In a world where people desire to be accepted in accordance with human nature, hazing has become practiced with more frequency, bringing about serious issues in universities and amongst students.
The 2011 case of Robert Champion, a drum major at Florida Agricultural and Mechanical University (FAMU) brought the issue of hazing to the forefront of the minds of various college students, their parents and universities. Champion, aged 26 at the time of the assault, was beaten in the back of a bus by fellow band members as a part of the marching band’s hazing ritual after a football game. On June 8, Champion’s roommate, Rikki Wills, was sentenced to one year of community control and five years of probation “in connection with hazing charges in Champion’s death.”
Situations like these often arise in which the lives of students, most often, are in danger due to harsh and often brutal “rituals” that members of organizations or groups are expected to undergo in order to be accepted as a member. Commonly thought to be tied to Greek fraternities and sororities, hazing can occur in different types of groups that choose to be selective in its membership. Hazing itself is outlawed in the state of Florida and can be considered a third degree felony if there was committed a serious bodily injury or death, or a first degree misdemeanor if there was risk of substantial bodily injury or death (hazingprevention.org).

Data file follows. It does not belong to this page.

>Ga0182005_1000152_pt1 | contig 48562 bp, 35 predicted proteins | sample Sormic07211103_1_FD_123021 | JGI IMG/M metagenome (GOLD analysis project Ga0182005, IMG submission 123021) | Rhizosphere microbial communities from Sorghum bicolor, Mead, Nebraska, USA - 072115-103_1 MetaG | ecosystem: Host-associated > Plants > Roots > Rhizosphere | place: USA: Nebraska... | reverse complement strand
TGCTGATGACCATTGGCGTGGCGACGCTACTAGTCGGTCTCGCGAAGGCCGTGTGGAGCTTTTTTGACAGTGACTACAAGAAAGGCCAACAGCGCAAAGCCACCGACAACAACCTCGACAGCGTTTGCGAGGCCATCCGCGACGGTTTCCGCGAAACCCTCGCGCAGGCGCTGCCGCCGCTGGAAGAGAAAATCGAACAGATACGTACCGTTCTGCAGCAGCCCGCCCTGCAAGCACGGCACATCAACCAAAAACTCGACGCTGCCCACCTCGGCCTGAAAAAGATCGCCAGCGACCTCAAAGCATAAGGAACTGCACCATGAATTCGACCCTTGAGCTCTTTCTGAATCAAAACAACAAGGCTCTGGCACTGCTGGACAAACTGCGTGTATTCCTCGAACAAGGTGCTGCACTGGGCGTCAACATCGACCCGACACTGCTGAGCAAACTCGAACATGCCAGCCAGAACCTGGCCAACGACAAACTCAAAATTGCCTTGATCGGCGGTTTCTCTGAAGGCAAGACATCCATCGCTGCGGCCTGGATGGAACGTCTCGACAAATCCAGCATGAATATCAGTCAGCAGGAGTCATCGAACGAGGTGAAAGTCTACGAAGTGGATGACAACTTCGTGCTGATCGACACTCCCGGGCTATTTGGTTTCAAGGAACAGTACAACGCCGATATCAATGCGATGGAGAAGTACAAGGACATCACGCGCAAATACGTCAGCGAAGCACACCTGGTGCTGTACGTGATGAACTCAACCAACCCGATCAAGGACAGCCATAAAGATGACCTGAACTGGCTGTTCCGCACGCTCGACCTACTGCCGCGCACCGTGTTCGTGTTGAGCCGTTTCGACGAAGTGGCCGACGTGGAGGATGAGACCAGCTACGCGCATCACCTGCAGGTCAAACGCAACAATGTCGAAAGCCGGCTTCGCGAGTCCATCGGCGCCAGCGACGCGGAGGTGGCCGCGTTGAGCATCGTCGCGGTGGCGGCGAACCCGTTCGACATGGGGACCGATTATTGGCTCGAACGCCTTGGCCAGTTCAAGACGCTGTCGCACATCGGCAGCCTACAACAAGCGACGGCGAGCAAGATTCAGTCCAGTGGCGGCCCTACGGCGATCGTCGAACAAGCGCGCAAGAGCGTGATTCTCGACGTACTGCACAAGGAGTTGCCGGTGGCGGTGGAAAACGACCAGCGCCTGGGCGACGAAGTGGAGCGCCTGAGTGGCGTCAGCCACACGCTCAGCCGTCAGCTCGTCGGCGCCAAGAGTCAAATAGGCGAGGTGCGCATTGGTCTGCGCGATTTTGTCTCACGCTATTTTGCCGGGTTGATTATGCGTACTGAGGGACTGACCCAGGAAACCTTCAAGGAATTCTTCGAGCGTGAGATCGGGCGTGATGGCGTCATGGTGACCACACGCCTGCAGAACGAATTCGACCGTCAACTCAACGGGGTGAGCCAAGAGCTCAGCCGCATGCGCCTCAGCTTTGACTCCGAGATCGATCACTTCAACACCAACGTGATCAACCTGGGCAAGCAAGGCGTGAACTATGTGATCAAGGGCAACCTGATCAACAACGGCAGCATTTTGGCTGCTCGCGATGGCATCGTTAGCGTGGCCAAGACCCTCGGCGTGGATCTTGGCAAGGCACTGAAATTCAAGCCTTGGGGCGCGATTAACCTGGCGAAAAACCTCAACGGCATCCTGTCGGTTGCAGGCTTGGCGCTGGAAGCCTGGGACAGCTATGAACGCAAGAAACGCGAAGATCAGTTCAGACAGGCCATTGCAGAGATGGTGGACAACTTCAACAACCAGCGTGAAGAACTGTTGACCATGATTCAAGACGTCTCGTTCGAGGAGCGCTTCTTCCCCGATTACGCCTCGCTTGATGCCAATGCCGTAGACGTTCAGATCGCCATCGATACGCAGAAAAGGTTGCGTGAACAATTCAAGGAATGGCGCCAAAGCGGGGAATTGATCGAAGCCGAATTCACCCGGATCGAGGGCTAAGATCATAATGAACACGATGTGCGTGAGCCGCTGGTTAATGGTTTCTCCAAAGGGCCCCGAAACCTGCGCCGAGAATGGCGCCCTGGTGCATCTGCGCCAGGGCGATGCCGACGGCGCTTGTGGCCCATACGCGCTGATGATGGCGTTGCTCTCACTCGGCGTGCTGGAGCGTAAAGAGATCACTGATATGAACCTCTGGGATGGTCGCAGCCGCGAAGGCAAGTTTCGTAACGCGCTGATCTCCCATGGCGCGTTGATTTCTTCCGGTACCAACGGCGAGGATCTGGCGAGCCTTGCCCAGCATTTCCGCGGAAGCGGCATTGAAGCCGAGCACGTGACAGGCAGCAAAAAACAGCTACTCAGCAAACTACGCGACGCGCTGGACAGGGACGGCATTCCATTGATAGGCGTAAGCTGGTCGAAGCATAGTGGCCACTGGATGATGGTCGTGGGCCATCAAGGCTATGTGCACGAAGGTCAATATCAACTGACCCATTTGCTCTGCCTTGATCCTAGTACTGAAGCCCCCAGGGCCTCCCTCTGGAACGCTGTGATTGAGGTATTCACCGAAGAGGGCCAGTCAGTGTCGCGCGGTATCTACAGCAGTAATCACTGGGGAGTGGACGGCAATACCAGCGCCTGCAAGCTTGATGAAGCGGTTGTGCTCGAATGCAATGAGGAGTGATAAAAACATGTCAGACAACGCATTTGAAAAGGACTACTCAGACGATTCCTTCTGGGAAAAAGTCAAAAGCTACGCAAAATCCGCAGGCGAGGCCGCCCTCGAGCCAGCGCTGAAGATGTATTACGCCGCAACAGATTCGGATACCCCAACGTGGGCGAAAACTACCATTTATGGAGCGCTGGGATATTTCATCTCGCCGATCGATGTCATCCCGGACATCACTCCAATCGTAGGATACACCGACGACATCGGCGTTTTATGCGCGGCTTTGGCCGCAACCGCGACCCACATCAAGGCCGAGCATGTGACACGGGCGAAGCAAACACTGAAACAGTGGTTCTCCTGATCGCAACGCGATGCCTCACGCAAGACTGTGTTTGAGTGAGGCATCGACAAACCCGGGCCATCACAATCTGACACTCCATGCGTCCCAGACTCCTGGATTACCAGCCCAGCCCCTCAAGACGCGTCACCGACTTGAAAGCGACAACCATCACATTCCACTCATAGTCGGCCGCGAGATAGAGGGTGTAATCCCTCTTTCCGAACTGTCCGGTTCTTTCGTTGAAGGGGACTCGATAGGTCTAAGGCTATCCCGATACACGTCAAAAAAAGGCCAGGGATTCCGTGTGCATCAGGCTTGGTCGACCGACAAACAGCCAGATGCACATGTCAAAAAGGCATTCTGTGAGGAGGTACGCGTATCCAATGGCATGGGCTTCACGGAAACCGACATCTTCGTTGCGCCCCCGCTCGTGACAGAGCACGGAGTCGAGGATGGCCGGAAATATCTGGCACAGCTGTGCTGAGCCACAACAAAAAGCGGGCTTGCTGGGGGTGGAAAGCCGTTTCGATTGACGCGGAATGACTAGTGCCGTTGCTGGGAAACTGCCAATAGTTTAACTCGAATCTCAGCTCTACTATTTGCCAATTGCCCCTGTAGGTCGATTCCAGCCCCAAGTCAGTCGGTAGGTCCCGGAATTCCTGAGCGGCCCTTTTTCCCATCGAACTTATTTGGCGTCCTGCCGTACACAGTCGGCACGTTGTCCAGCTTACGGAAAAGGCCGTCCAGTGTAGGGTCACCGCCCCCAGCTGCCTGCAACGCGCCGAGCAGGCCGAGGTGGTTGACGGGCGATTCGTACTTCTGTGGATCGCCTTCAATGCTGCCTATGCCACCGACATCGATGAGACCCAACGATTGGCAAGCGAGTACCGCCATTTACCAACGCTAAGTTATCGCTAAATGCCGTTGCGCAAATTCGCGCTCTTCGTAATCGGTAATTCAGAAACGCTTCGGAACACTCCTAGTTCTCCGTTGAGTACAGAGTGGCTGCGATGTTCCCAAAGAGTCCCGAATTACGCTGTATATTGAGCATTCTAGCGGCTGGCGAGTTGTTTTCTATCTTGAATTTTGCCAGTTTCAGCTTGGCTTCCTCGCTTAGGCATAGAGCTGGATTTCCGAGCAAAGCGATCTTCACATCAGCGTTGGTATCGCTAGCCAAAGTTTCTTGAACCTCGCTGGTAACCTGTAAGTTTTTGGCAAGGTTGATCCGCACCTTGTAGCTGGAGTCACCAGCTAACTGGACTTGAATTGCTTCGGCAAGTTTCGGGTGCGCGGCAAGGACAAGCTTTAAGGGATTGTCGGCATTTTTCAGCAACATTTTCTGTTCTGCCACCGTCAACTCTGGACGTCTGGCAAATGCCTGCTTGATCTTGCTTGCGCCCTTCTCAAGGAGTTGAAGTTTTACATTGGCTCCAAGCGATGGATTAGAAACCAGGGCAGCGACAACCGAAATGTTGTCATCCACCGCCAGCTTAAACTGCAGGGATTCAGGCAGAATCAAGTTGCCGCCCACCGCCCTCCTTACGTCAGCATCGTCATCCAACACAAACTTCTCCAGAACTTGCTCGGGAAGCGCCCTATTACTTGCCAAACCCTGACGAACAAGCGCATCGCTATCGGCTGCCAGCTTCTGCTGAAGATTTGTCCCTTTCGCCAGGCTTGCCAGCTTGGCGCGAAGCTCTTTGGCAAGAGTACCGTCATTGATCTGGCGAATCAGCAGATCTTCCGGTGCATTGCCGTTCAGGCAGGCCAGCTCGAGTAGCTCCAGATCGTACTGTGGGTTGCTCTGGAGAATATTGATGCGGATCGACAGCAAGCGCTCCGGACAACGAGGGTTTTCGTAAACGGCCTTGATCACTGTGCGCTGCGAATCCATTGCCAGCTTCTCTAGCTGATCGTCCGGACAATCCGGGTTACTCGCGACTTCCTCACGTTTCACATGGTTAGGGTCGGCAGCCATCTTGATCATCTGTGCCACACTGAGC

As HazingPrevention.org describes it, hazing is everyone’s responsibility, mainly because it can deeply affect the lives of human beings. Nearly every college/university, governing body, athletic association, fraternity/sorority, and workplace has an anti-hazing policy that may or may not be strictly enforced. However, it takes more than just policies to prevent abuse. What occurs frequently is people fear being called a “snitch” or they fear the repercussions of speaking out. On the other hand, if hazing is not alerted to someone that can provide assistance, the outcome can be much worse for the person experiencing the abuse of their peers.
Here a few steps outlining how to prevent hazing or how to get past it, taken from Cornell University :
- Recognize the existence of hazing.
- Interpret the practices as a problem.
- Believe that they have a responsibility to do something.
- Know what to do.
- Acquire the knowledge and skills necessary to act.
- Overcome fear of potential negative consequences.
- Take action.